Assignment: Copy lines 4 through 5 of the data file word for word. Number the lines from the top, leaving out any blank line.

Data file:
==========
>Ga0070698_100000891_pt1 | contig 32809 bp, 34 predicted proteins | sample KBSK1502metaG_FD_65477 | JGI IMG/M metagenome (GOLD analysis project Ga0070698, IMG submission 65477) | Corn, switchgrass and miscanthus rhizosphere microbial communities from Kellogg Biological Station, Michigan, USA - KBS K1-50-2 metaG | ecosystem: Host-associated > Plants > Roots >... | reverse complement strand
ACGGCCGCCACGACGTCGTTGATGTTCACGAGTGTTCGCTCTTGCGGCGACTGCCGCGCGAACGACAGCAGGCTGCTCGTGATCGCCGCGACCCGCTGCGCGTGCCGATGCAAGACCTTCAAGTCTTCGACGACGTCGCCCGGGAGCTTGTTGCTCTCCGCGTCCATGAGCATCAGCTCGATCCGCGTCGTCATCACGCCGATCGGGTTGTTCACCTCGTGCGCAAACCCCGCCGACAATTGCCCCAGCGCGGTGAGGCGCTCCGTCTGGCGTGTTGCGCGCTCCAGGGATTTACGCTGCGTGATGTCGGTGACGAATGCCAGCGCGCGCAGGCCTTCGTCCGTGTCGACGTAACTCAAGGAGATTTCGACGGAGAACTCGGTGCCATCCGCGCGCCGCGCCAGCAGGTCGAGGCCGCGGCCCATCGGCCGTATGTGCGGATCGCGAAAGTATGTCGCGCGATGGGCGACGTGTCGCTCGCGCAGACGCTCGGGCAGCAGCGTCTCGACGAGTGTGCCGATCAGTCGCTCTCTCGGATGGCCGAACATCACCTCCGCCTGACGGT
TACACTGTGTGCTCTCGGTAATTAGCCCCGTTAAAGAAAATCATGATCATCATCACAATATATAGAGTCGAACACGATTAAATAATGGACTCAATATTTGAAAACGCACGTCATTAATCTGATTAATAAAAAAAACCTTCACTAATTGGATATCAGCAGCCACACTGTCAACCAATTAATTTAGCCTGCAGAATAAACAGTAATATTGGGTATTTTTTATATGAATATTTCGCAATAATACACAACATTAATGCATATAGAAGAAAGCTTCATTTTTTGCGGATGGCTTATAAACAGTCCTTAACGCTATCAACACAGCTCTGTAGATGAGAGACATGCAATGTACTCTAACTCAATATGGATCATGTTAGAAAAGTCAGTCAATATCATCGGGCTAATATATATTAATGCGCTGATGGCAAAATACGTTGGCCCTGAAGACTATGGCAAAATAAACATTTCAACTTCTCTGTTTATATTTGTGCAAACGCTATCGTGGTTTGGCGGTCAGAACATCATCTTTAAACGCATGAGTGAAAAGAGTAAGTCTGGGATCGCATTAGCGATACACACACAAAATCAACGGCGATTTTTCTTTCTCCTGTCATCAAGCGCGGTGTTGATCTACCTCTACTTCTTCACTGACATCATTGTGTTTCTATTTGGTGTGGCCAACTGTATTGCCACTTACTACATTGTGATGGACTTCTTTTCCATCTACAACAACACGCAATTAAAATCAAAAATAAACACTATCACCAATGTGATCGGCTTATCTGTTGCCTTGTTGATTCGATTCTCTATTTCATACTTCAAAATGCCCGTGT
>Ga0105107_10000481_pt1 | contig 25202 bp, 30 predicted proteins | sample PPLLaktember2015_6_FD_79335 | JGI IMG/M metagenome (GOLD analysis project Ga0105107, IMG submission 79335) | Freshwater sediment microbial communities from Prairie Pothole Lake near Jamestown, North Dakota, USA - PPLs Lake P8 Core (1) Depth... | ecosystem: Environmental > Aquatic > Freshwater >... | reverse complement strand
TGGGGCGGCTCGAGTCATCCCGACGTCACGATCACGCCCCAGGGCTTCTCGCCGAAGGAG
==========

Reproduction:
>Ga0105107_10000481_pt1 | contig 25202 bp, 30 predicted proteins | sample PPLLaktember2015_6_FD_79335 | JGI IMG/M metagenome (GOLD analysis project Ga0105107, IMG submission 79335) | Freshwater sediment microbial communities from Prairie Pothole Lake near Jamestown, North Dakota, USA - PPLs Lake P8 Core (1) Depth... | ecosystem: Environmental > Aquatic > Freshwater >... | reverse complement strand
TGGGGCGGCTCGAGTCATCCCGACGTCACGATCACGCCCCAGGGCTTCTCGCCGAAGGAG